Canada and Quebec's Conflict Essay example

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Canada and Quebec's Conflict Canada and Quebec have always been in conflict from the confederation of 1867 to the Supreme court judgement on the secession of Quebec in 1998. Quebec faces several challenges in terms of constitutional relations with the rest of Canada. Quebec is seeking a special status to preserve and protect its culture and language, while the rest of English-speaking Canada accepts the view of provincial equality. There have been attempts to recognize Quebec's concerns through constitutional amendments, but these attempts have not lived up to Quebec's expectations and for the most parts have failed. Quebec has threatened Canada throughout history with separation from Canada. These threats have not been ignored,…show more content…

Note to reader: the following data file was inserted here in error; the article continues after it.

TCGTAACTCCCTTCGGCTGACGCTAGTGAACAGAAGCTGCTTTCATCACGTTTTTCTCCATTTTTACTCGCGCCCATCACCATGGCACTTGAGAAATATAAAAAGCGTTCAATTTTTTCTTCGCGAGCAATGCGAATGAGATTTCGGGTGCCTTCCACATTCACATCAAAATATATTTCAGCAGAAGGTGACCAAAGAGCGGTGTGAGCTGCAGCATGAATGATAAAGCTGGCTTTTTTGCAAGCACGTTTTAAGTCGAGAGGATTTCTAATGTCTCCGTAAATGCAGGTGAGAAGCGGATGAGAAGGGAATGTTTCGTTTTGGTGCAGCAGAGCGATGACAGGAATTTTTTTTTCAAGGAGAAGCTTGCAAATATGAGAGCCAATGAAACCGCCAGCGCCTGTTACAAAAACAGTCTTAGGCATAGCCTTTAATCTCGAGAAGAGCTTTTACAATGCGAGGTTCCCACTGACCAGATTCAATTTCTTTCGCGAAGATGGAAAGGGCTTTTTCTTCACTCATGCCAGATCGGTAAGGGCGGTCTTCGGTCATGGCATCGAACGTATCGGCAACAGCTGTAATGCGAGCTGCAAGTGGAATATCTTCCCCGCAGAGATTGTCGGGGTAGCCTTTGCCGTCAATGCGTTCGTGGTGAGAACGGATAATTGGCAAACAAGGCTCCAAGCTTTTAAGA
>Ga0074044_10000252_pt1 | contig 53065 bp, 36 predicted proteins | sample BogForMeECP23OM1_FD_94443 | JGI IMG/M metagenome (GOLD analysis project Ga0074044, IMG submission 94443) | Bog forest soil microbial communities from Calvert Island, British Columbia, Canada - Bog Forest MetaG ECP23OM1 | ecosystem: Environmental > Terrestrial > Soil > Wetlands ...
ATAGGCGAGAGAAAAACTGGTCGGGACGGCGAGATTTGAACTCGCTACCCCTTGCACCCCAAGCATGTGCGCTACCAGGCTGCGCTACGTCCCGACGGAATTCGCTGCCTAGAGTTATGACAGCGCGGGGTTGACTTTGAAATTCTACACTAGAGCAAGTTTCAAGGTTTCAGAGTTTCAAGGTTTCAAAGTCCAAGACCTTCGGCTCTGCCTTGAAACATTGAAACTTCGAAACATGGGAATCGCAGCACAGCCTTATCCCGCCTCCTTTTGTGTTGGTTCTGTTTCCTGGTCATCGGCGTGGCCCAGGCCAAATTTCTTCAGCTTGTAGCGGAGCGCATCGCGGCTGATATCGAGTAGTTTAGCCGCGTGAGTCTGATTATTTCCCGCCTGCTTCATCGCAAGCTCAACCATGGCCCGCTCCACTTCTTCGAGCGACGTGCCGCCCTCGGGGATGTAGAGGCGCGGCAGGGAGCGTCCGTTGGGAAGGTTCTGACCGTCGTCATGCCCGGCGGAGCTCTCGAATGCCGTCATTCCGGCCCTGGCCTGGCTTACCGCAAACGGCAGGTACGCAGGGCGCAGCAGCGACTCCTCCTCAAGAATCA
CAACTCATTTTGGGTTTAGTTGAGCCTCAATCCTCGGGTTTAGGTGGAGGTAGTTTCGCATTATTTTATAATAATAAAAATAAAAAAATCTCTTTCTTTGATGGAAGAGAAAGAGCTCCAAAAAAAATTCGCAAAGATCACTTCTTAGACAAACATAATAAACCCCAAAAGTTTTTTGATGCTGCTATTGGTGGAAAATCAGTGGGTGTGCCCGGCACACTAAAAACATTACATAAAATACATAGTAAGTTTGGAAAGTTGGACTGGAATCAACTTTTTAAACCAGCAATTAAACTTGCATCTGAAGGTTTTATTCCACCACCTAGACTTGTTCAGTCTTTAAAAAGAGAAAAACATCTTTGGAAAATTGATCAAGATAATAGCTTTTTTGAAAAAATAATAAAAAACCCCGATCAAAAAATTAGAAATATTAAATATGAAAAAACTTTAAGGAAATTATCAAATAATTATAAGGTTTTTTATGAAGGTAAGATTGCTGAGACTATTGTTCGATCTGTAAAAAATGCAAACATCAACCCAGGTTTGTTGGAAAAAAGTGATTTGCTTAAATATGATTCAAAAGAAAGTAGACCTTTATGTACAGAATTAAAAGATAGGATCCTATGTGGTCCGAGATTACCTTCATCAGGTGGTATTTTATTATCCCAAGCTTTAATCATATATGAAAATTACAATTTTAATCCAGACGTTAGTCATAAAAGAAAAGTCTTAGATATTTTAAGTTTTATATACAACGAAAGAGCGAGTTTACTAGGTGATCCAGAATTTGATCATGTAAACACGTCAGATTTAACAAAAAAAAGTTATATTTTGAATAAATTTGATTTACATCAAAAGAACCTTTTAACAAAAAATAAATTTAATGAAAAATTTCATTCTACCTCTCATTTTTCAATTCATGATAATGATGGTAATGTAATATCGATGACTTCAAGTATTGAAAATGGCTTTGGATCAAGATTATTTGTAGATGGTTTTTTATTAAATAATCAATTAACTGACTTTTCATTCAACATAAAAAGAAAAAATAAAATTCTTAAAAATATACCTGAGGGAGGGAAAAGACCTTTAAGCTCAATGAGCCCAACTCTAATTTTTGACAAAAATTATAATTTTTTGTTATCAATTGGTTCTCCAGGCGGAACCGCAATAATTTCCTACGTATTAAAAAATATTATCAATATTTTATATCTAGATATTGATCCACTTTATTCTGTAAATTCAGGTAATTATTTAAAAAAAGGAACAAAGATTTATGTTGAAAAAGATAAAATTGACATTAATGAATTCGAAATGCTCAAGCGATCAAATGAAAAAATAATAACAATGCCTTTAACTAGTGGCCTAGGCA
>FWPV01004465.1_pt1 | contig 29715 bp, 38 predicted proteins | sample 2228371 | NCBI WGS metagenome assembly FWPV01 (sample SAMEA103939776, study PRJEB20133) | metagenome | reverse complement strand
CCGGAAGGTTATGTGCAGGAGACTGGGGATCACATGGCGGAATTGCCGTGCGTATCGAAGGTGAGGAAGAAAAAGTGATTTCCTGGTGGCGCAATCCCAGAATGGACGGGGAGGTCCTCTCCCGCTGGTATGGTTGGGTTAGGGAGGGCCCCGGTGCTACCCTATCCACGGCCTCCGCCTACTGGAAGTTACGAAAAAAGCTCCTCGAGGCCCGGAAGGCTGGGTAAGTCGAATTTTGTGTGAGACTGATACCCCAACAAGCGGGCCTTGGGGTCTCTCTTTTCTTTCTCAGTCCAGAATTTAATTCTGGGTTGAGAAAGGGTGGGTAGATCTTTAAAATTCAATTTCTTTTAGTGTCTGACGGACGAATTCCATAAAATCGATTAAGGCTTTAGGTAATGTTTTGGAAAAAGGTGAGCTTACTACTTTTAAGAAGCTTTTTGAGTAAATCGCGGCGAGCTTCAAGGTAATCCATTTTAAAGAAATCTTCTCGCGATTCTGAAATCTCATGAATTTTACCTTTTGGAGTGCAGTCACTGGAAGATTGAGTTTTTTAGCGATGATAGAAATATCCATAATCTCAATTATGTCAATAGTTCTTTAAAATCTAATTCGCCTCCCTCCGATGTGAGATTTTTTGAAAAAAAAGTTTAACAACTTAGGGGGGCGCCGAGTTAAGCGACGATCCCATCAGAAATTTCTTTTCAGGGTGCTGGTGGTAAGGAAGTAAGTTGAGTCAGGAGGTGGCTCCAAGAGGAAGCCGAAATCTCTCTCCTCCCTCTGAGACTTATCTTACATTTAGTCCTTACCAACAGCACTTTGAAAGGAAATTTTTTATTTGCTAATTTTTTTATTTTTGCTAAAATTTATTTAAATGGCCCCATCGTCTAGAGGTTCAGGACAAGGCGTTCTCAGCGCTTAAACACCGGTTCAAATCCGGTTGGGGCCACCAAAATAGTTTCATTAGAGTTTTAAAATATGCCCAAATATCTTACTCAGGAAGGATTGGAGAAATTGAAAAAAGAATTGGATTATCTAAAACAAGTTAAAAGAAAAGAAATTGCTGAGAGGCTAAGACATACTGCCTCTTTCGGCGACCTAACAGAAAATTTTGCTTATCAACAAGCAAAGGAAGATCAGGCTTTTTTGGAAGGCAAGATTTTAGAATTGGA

The conflict Canada and Quebec's search for sovereignty started in the early days of American settlement. In the 1800s the united colonies of Canada, Canada east (French speaking) and Canada west ( English speaking) was in constitutional deadlock. The only way out of this deadlock was to separate or to bring more colonies into confederation. There was much immigration into both Canada east and Canada west, these new immigrants were primarily English which added to the problem of linguistics groups. As Canada east grew in population "it remained tied to Canada east by a constitution that shared power equally between the two." The arrangement was becoming ever more difficult because of the difference in sizes and political power between the two Canada. English speakers called for "representation by population, in other words, each group of people deserved political power that was equivalent to its proportion to the population." While the French language survived, it had gone from majority to minority of the population due to immigration. The confederation agreement of 1867, which included Nova Scotia and New Brunswick gave both the French and English what they wanted without resorting to separation. The French people of Canada east had more control over their culture , were as close to independence as possible at the time. They also gained freedom from domination of the majority (English speakers of Canada west). The English people gained
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